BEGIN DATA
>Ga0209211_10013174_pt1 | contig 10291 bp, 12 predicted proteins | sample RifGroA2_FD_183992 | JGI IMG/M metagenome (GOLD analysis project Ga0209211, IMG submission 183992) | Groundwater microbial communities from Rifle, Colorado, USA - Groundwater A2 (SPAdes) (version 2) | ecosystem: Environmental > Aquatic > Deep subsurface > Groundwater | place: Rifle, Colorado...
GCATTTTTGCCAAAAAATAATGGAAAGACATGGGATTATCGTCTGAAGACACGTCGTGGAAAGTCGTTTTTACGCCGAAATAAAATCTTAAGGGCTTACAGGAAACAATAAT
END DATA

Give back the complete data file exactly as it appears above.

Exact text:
>Ga0209211_10013174_pt1 | contig 10291 bp, 12 predicted proteins | sample RifGroA2_FD_183992 | JGI IMG/M metagenome (GOLD analysis project Ga0209211, IMG submission 183992) | Groundwater microbial communities from Rifle, Colorado, USA - Groundwater A2 (SPAdes) (version 2) | ecosystem: Environmental > Aquatic > Deep subsurface > Groundwater | place: Rifle, Colorado...
GCATTTTTGCCAAAAAATAATGGAAAGACATGGGATTATCGTCTGAAGACACGTCGTGGAAAGTCGTTTTTACGCCGAAATAAAATCTTAAGGGCTTACAGGAAACAATAAT